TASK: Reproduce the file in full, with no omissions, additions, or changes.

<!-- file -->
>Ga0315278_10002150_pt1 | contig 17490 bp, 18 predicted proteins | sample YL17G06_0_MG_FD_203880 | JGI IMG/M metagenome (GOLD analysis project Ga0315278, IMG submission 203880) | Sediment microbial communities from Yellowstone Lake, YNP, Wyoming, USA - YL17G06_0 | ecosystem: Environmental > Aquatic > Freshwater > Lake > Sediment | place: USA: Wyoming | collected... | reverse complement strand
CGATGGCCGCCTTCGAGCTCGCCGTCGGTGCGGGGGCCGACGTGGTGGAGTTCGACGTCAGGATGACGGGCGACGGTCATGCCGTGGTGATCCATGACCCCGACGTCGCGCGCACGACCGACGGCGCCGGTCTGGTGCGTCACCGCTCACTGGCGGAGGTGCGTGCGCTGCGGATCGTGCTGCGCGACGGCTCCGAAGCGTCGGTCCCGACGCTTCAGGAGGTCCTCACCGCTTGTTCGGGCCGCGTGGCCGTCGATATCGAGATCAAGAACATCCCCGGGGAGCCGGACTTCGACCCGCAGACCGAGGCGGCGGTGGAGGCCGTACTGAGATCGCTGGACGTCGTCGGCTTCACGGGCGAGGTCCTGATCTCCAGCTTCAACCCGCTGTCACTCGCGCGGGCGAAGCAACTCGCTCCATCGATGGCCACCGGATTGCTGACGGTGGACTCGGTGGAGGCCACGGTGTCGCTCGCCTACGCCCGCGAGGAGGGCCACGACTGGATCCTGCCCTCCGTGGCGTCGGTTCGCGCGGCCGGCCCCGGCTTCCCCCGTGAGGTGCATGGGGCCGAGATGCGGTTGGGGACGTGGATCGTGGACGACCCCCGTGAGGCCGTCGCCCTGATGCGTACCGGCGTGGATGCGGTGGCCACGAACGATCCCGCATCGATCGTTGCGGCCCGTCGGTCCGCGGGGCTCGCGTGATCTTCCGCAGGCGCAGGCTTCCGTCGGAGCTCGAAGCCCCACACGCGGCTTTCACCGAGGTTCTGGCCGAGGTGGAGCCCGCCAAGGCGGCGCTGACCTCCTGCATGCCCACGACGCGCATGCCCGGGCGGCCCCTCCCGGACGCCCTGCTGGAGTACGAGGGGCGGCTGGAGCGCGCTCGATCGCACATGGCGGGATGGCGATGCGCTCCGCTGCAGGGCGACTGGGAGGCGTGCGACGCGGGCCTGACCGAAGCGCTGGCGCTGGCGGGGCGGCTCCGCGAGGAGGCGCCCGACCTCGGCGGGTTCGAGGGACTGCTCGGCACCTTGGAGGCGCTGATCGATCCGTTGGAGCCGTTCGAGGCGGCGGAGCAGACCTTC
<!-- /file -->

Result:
>Ga0315278_10002150_pt1 | contig 17490 bp, 18 predicted proteins | sample YL17G06_0_MG_FD_203880 | JGI IMG/M metagenome (GOLD analysis project Ga0315278, IMG submission 203880) | Sediment microbial communities from Yellowstone Lake, YNP, Wyoming, USA - YL17G06_0 | ecosystem: Environmental > Aquatic > Freshwater > Lake > Sediment | place: USA: Wyoming | collected... | reverse complement strand
CGATGGCCGCCTTCGAGCTCGCCGTCGGTGCGGGGGCCGACGTGGTGGAGTTCGACGTCAGGATGACGGGCGACGGTCATGCCGTGGTGATCCATGACCCCGACGTCGCGCGCACGACCGACGGCGCCGGTCTGGTGCGTCACCGCTCACTGGCGGAGGTGCGTGCGCTGCGGATCGTGCTGCGCGACGGCTCCGAAGCGTCGGTCCCGACGCTTCAGGAGGTCCTCACCGCTTGTTCGGGCCGCGTGGCCGTCGATATCGAGATCAAGAACATCCCCGGGGAGCCGGACTTCGACCCGCAGACCGAGGCGGCGGTGGAGGCCGTACTGAGATCGCTGGACGTCGTCGGCTTCACGGGCGAGGTCCTGATCTCCAGCTTCAACCCGCTGTCACTCGCGCGGGCGAAGCAACTCGCTCCATCGATGGCCACCGGATTGCTGACGGTGGACTCGGTGGAGGCCACGGTGTCGCTCGCCTACGCCCGCGAGGAGGGCCACGACTGGATCCTGCCCTCCGTGGCGTCGGTTCGCGCGGCCGGCCCCGGCTTCCCCCGTGAGGTGCATGGGGCCGAGATGCGGTTGGGGACGTGGATCGTGGACGACCCCCGTGAGGCCGTCGCCCTGATGCGTACCGGCGTGGATGCGGTGGCCACGAACGATCCCGCATCGATCGTTGCGGCCCGTCGGTCCGCGGGGCTCGCGTGATCTTCCGCAGGCGCAGGCTTCCGTCGGAGCTCGAAGCCCCACACGCGGCTTTCACCGAGGTTCTGGCCGAGGTGGAGCCCGCCAAGGCGGCGCTGACCTCCTGCATGCCCACGACGCGCATGCCCGGGCGGCCCCTCCCGGACGCCCTGCTGGAGTACGAGGGGCGGCTGGAGCGCGCTCGATCGCACATGGCGGGATGGCGATGCGCTCCGCTGCAGGGCGACTGGGAGGCGTGCGACGCGGGCCTGACCGAAGCGCTGGCGCTGGCGGGGCGGCTCCGCGAGGAGGCGCCCGACCTCGGCGGGTTCGAGGGACTGCTCGGCACCTTGGAGGCGCTGATCGATCCGTTGGAGCCGTTCGAGGCGGCGGAGCAGACCTTC